When I was first invited to Yammer, shortly before I started my current job, I had an inkling that it could be useful – a sort of safe training ground for those who might not necessarily be comfortable branching out immediately into fully public social media platforms. As uptake spread like wildfire before Christmas, I was even more hopeful. Now though I see that’s not necessarily the case – nor should it be. Instead we have a situation that’s wonderfully described in a contribution to our digital day tumblr (if you’re interested it’s the post on sharing and serendipity).
I guess given the nature of my role – and my general online chattiness for want of a better phrase – it was inevitable that I’d be quite a heavy user. I also see it as the best way for me to keep an eye out for ways that I can spread the word about how our team can get involved in projects, and keep reminding people that we exist. It’s been a useful tool too for sharing info, in some cases breaking down hierarchies, and breaking down boundaries between both teams and locations. (So similar benefits to those accepted for public facing channels). The digital champions group Is one of the largest and has been the most effective recruiting tool that we have for that network.
I know some people have expressed concern that there is a relatively small active core of users, despite the number actually signed up to the system. But, I know from conversations that I’ve had that it even though many don’t actively participate, they’re watching the conversations with interest. They may just not be comfortable or confident enough to participate themselves. There’s also a real issue for many of just how to build in the time – again having lived through policy roles I can totally appreciate how a day can pass by with no opportunity for participation. The only evidence I really need is the knowledge that I have been contacted many times by people who could only have heard of me through in any other ways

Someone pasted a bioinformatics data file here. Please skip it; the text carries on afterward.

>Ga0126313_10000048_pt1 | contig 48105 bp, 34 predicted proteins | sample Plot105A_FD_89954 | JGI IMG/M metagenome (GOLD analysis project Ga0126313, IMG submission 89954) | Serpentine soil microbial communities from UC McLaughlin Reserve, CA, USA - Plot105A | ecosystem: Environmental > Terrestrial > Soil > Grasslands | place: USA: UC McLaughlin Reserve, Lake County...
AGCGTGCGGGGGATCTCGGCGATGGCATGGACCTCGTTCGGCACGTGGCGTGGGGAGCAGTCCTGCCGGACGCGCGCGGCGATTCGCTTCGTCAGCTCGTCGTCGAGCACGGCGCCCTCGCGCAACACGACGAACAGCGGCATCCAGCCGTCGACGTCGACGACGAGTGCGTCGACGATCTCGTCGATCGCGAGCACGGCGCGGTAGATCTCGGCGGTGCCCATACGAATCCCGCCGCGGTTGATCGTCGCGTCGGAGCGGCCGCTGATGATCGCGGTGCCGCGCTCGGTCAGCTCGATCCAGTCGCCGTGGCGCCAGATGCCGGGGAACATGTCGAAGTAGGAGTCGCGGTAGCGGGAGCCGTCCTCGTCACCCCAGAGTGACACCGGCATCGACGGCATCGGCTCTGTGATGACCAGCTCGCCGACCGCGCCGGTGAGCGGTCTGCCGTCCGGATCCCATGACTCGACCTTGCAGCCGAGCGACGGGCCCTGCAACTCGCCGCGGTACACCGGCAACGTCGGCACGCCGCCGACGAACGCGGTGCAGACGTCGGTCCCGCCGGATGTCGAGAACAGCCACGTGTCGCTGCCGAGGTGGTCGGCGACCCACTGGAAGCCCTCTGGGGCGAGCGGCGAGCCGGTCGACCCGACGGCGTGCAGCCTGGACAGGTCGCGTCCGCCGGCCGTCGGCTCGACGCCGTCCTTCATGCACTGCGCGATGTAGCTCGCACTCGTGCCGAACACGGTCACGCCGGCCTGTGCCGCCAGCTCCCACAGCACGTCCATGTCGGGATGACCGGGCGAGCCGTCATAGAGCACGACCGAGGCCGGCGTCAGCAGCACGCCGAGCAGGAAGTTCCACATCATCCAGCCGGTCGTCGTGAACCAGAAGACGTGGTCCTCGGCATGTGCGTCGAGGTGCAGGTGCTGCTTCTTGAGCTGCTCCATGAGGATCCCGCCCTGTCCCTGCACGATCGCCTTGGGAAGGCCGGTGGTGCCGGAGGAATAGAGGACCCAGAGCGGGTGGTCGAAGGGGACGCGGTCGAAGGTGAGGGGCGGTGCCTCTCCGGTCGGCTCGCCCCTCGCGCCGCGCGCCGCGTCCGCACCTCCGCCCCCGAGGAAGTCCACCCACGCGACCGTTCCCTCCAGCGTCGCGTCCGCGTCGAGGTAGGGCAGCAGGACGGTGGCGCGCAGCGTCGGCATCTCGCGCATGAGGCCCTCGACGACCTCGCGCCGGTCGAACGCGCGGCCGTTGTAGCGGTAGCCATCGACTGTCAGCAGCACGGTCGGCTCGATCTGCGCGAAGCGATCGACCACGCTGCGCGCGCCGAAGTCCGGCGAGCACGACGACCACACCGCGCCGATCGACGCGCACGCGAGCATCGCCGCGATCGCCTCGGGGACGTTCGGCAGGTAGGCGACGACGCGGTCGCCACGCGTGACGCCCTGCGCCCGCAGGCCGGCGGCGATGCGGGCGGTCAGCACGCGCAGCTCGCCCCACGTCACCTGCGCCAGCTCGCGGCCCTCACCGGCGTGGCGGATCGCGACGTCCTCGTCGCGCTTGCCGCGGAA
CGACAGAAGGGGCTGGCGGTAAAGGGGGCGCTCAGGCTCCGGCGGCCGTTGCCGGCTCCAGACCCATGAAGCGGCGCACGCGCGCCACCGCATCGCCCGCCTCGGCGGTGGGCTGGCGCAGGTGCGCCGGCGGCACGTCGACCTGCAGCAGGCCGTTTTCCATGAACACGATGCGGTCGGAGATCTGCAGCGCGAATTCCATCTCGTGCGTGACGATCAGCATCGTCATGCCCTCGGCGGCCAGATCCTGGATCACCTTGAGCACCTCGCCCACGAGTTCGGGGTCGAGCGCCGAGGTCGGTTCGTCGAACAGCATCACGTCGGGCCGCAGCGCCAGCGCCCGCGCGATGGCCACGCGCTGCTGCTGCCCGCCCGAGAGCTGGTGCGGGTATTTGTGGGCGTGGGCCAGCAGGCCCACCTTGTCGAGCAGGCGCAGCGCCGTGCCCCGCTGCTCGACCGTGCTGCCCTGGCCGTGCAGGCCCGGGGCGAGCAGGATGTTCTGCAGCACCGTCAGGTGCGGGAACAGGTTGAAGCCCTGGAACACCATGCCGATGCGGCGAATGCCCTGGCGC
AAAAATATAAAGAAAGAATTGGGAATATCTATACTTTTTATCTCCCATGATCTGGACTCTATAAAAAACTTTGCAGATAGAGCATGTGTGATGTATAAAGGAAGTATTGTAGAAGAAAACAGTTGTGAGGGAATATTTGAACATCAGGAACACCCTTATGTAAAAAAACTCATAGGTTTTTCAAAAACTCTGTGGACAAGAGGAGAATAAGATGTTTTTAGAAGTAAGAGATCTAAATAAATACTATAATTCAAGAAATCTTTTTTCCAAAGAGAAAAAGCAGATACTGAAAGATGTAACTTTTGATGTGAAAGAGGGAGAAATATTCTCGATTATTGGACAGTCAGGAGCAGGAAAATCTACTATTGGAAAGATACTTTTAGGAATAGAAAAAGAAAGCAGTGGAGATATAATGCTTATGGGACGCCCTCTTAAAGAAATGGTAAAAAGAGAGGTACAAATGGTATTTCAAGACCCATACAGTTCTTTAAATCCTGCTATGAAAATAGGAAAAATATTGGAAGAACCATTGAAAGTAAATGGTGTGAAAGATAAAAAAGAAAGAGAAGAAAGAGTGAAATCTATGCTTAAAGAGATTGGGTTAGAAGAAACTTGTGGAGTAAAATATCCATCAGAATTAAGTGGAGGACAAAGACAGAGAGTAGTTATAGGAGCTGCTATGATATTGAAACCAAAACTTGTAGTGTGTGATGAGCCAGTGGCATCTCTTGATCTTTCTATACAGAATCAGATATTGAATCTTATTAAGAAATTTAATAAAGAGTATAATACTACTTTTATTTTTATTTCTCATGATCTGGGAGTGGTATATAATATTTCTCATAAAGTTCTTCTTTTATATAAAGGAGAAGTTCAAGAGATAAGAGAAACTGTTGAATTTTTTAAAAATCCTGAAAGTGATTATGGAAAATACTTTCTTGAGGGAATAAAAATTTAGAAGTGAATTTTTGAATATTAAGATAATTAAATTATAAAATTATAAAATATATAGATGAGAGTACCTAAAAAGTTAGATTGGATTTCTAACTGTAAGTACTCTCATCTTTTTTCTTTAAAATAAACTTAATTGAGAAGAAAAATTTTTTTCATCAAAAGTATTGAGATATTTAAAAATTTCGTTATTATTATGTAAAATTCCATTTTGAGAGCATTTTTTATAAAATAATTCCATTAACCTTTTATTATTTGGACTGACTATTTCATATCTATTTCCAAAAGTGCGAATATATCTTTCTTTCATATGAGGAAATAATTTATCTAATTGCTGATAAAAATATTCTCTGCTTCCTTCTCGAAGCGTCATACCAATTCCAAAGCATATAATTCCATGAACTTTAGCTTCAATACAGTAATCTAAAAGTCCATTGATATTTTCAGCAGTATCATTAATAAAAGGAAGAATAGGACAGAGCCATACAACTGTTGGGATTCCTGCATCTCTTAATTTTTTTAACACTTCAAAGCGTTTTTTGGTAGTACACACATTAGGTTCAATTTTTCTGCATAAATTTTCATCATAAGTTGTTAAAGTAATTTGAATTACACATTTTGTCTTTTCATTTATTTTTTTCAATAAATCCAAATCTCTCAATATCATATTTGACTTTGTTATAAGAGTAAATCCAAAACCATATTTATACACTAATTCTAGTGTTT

So should it be something that I get involved with at all? Other parts of the digital team, who were behind it’s introduction, took a light touch approach – so to the surprise of some people we don’t monitor usage stats, levels of engagement, or evaluate success in any systematic way. But because I’m a heavy user and because I use it to promote our expertise in social media there’s a presumption that we’re the team to ask when Yammer training is required. If I was brutally honest I would tell people that it’s not part of my remit, and just to dive in and explore like I did. But I’ve been aware that sometimes a session on Yammer can lead to opportunities to explore other tools – but as demands for our time and expertise increase, that’s a luxury that I suspect I won’t be able to keep on affording.
So I’ll start saying no to requests for Yammer training as part of the day job (saying this here should be one way to make me stick to that!), but that doesn’t mean that I can’t be interested on the side in how its use develops.